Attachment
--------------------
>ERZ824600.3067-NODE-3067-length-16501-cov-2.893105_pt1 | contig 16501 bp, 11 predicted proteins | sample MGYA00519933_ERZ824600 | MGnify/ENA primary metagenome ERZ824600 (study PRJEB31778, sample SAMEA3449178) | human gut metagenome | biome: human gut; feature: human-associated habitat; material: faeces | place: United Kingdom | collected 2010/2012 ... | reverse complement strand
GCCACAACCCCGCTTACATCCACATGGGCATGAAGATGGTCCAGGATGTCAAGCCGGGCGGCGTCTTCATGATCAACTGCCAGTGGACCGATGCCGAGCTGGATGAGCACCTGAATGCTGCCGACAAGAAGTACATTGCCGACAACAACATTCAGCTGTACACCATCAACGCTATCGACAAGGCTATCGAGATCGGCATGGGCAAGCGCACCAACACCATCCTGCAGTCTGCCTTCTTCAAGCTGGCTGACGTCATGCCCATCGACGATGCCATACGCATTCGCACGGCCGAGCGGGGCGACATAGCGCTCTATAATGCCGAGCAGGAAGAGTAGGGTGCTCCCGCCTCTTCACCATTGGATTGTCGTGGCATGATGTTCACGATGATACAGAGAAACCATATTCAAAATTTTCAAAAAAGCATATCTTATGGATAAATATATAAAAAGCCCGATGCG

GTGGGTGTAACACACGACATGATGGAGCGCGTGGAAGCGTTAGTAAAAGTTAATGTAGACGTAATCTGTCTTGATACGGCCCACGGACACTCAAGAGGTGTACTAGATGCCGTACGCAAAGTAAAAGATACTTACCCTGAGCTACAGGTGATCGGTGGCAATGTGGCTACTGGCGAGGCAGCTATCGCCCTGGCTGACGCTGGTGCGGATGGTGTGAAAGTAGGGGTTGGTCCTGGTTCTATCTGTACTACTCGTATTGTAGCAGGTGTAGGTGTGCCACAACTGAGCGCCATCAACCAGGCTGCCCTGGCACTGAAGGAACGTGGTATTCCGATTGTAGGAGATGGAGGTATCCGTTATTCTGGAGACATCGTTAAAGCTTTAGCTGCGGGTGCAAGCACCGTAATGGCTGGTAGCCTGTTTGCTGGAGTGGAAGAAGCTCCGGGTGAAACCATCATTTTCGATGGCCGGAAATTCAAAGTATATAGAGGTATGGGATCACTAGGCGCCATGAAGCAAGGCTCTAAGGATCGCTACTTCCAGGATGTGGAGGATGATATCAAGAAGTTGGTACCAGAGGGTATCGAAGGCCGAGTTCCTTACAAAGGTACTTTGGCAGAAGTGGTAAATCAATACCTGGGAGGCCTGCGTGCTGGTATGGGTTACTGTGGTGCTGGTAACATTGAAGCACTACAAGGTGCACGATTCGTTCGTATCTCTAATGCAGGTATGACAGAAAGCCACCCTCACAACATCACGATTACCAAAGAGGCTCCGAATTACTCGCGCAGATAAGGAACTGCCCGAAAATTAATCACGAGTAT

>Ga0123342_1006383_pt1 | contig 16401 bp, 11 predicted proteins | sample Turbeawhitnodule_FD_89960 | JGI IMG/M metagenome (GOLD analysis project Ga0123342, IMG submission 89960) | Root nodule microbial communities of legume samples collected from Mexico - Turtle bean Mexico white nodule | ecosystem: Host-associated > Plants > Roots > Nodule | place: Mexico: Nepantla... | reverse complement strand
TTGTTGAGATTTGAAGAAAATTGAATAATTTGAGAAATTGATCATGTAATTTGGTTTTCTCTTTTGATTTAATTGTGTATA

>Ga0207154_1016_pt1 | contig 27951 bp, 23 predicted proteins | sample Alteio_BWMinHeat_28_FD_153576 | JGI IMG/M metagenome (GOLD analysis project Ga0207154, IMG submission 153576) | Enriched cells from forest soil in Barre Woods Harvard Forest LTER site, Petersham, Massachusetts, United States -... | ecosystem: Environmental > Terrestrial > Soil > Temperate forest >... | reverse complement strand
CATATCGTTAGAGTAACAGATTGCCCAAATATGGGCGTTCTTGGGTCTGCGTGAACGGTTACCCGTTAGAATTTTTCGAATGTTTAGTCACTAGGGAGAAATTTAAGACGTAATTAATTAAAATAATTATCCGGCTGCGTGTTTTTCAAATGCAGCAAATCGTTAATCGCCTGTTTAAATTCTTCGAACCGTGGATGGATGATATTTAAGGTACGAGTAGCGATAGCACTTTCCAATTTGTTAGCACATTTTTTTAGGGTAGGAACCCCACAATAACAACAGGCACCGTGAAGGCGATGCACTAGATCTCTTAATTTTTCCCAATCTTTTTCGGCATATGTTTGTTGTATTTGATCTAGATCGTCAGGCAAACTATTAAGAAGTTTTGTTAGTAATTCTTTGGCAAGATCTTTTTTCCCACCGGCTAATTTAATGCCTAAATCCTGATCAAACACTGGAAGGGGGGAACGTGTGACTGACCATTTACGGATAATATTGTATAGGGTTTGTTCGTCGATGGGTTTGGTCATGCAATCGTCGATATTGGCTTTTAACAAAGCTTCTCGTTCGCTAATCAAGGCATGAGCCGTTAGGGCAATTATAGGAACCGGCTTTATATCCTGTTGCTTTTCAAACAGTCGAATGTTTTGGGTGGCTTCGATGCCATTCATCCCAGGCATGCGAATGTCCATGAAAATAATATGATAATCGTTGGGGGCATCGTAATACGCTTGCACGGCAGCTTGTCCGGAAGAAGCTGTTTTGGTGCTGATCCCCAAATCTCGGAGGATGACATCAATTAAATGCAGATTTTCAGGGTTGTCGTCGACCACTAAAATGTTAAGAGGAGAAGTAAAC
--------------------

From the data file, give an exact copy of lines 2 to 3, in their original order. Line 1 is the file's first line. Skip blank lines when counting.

GCCACAACCCCGCTTACATCCACATGGGCATGAAGATGGTCCAGGATGTCAAGCCGGGCGGCGTCTTCATGATCAACTGCCAGTGGACCGATGCCGAGCTGGATGAGCACCTGAATGCTGCCGACAAGAAGTACATTGCCGACAACAACATTCAGCTGTACACCATCAACGCTATCGACAAGGCTATCGAGATCGGCATGGGCAAGCGCACCAACACCATCCTGCAGTCTGCCTTCTTCAAGCTGGCTGACGTCATGCCCATCGACGATGCCATACGCATTCGCACGGCCGAGCGGGGCGACATAGCGCTCTATAATGCCGAGCAGGAAGAGTAGGGTGCTCCCGCCTCTTCACCATTGGATTGTCGTGGCATGATGTTCACGATGATACAGAGAAACCATATTCAAAATTTTCAAAAAAGCATATCTTATGGATAAATATATAAAAAGCCCGATGCG

GTGGGTGTAACACACGACATGATGGAGCGCGTGGAAGCGTTAGTAAAAGTTAATGTAGACGTAATCTGTCTTGATACGGCCCACGGACACTCAAGAGGTGTACTAGATGCCGTACGCAAAGTAAAAGATACTTACCCTGAGCTACAGGTGATCGGTGGCAATGTGGCTACTGGCGAGGCAGCTATCGCCCTGGCTGACGCTGGTGCGGATGGTGTGAAAGTAGGGGTTGGTCCTGGTTCTATCTGTACTACTCGTATTGTAGCAGGTGTAGGTGTGCCACAACTGAGCGCCATCAACCAGGCTGCCCTGGCACTGAAGGAACGTGGTATTCCGATTGTAGGAGATGGAGGTATCCGTTATTCTGGAGACATCGTTAAAGCTTTAGCTGCGGGTGCAAGCACCGTAATGGCTGGTAGCCTGTTTGCTGGAGTGGAAGAAGCTCCGGGTGAAACCATCATTTTCGATGGCCGGAAATTCAAAGTATATAGAGGTATGGGATCACTAGGCGCCATGAAGCAAGGCTCTAAGGATCGCTACTTCCAGGATGTGGAGGATGATATCAAGAAGTTGGTACCAGAGGGTATCGAAGGCCGAGTTCCTTACAAAGGTACTTTGGCAGAAGTGGTAAATCAATACCTGGGAGGCCTGCGTGCTGGTATGGGTTACTGTGGTGCTGGTAACATTGAAGCACTACAAGGTGCACGATTCGTTCGTATCTCTAATGCAGGTATGACAGAAAGCCACCCTCACAACATCACGATTACCAAAGAGGCTCCGAATTACTCGCGCAGATAAGGAACTGCCCGAAAATTAATCACGAGTAT